If you buy shares today, you get a company with a 6% dividend yield and a coverage ratio that sits at 1.3 through the first six months of 2016. In other words, only 77% of DCF was used on the dividend, which offers a fair amount of wiggle room for management.
3. Set up the DRIP in your Roth IRA
I know the abbreviations can be confusing. An IRA stands for an individual retirement account (either traditional or Roth). All you really need to know is that the dividends you are paid can be taxed if they are in a normal brokerage account. But if they are in a Roth, they’ll never be taxed.
That’s important for when you set up a DRIP — a dividend reinvestment plan. You can set this up directly with your broker. When such a plan is in place, your account will automatically take any dividends paid to you and use them to buy fractional shares of the company it came from. Because these aren’t taxed, the compounding effect can be enormous over time.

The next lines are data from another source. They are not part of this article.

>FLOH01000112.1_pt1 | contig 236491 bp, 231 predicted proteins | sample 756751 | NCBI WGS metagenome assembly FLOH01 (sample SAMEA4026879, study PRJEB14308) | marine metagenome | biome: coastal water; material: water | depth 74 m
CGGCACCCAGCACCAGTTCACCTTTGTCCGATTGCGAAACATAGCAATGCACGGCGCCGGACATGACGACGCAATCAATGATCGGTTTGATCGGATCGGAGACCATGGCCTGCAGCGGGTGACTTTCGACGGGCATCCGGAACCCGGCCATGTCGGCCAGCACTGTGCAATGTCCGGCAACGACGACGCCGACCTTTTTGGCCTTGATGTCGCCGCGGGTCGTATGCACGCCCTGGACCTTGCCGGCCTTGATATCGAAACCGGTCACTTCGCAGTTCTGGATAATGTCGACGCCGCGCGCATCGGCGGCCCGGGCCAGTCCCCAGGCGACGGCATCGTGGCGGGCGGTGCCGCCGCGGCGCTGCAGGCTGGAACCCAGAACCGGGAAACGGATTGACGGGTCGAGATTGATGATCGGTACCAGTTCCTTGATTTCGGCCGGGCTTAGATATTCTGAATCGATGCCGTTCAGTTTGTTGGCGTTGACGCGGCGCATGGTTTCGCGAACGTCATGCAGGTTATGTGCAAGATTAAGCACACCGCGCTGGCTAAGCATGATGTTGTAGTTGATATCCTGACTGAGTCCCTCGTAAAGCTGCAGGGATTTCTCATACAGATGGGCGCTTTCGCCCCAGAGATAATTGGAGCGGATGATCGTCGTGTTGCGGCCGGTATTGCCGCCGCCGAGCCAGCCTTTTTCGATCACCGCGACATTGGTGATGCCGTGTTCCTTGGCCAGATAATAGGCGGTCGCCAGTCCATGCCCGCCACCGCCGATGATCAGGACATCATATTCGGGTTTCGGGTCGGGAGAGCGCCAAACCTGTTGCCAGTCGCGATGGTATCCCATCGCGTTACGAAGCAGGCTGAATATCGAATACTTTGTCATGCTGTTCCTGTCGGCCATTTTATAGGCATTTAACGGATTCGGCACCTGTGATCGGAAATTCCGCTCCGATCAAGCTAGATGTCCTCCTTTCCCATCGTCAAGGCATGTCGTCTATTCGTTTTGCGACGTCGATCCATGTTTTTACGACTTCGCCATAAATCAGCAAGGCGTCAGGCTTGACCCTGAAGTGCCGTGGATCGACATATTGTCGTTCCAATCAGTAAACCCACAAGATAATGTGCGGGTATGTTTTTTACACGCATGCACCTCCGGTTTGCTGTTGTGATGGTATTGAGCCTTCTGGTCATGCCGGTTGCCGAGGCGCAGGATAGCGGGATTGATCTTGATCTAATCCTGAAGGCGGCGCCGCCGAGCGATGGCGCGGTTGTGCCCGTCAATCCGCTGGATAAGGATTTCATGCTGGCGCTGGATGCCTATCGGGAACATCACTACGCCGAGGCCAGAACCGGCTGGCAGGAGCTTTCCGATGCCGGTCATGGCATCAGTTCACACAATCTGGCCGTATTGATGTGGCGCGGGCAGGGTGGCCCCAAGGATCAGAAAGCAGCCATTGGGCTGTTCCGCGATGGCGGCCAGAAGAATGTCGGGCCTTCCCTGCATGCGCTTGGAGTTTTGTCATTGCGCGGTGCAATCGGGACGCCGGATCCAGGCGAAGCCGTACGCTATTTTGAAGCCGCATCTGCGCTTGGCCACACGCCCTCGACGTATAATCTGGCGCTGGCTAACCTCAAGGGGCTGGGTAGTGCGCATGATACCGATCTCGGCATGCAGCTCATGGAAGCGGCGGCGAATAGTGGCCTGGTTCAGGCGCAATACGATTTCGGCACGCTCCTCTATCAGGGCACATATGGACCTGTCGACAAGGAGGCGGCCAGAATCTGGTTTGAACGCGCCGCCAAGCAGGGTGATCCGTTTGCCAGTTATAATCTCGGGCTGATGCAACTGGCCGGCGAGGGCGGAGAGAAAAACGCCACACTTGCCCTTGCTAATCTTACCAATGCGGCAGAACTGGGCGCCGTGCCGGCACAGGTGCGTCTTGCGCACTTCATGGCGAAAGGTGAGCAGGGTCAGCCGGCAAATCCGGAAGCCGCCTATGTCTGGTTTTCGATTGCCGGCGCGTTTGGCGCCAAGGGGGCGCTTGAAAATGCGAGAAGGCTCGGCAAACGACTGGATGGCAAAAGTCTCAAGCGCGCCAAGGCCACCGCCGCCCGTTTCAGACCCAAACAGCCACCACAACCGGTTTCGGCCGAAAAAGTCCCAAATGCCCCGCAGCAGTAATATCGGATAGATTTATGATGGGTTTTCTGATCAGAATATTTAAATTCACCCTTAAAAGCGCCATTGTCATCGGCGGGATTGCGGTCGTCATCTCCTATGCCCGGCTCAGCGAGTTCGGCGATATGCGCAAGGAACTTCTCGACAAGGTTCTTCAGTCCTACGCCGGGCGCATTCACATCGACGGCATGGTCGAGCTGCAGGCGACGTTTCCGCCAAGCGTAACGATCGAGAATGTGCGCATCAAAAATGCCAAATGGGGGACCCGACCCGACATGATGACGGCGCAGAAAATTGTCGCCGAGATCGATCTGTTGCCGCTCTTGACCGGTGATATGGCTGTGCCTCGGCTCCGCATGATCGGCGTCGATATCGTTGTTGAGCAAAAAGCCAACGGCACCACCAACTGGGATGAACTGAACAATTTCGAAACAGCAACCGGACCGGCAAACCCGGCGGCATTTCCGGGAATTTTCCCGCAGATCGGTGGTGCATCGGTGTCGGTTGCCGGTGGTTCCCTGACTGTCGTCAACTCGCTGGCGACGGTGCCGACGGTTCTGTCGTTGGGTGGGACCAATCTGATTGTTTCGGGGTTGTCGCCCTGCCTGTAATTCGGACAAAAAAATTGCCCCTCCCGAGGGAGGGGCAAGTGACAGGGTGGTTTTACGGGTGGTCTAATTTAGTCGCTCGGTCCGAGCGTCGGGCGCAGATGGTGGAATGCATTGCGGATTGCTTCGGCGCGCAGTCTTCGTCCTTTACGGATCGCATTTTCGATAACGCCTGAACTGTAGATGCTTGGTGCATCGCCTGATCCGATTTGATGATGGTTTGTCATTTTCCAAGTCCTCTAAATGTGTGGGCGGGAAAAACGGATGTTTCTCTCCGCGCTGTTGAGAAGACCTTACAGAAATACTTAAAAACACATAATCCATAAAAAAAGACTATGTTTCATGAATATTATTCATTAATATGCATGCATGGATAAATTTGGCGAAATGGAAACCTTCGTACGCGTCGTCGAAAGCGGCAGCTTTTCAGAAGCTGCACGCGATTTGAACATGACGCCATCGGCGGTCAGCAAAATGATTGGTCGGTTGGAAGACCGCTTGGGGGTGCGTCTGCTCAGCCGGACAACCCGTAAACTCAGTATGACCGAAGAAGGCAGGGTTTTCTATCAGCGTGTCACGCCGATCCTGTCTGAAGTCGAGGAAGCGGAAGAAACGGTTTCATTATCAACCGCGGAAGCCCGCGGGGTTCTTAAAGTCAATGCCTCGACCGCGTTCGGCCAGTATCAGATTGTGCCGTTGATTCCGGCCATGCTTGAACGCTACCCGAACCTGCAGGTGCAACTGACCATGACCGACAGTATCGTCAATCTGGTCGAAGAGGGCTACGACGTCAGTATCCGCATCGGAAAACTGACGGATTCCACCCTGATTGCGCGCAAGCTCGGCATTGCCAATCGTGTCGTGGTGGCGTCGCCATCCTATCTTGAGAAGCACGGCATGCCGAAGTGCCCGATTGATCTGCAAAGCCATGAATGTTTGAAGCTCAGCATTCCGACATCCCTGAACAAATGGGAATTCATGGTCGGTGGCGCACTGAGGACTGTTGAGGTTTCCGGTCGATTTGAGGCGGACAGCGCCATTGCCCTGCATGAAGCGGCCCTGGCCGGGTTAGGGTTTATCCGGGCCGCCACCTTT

Nowhere is this more evident than an investment in Altria. The company’s share price was held down for years because of litigation fears. But that made the dividend yield much higher, allowing DRIPs to repurchase big chunks of Altria’s stock quarter after quarter.
The chart below demonstrates the difference between the 20-year return for Altria investors based just on the stock’s price change and the effect of setting up a DRIP.
You definitely want the returns that the orange line provides. Setting up DRIPs for all of your dividend stocks will help you get there.
Don’t stop with just the three stocks I suggested above. Use the guidelines to narrow your choices. Don’t forget about MLPs and REITs, make sure the payout ratio is below 75% for your Dividend Aristocrats, and set up that DRIP!
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Brian Stoffel has no position in any stocks mentioned. The Motley Fool recommends Enterprise Products Partners. Try any of our Foolish newsletter services free for 30 days. We Fools may not all hold the same opinions, but we all believe that considering a diverse range of insights makes us better investors. The Motley Fool has a disclosure policy.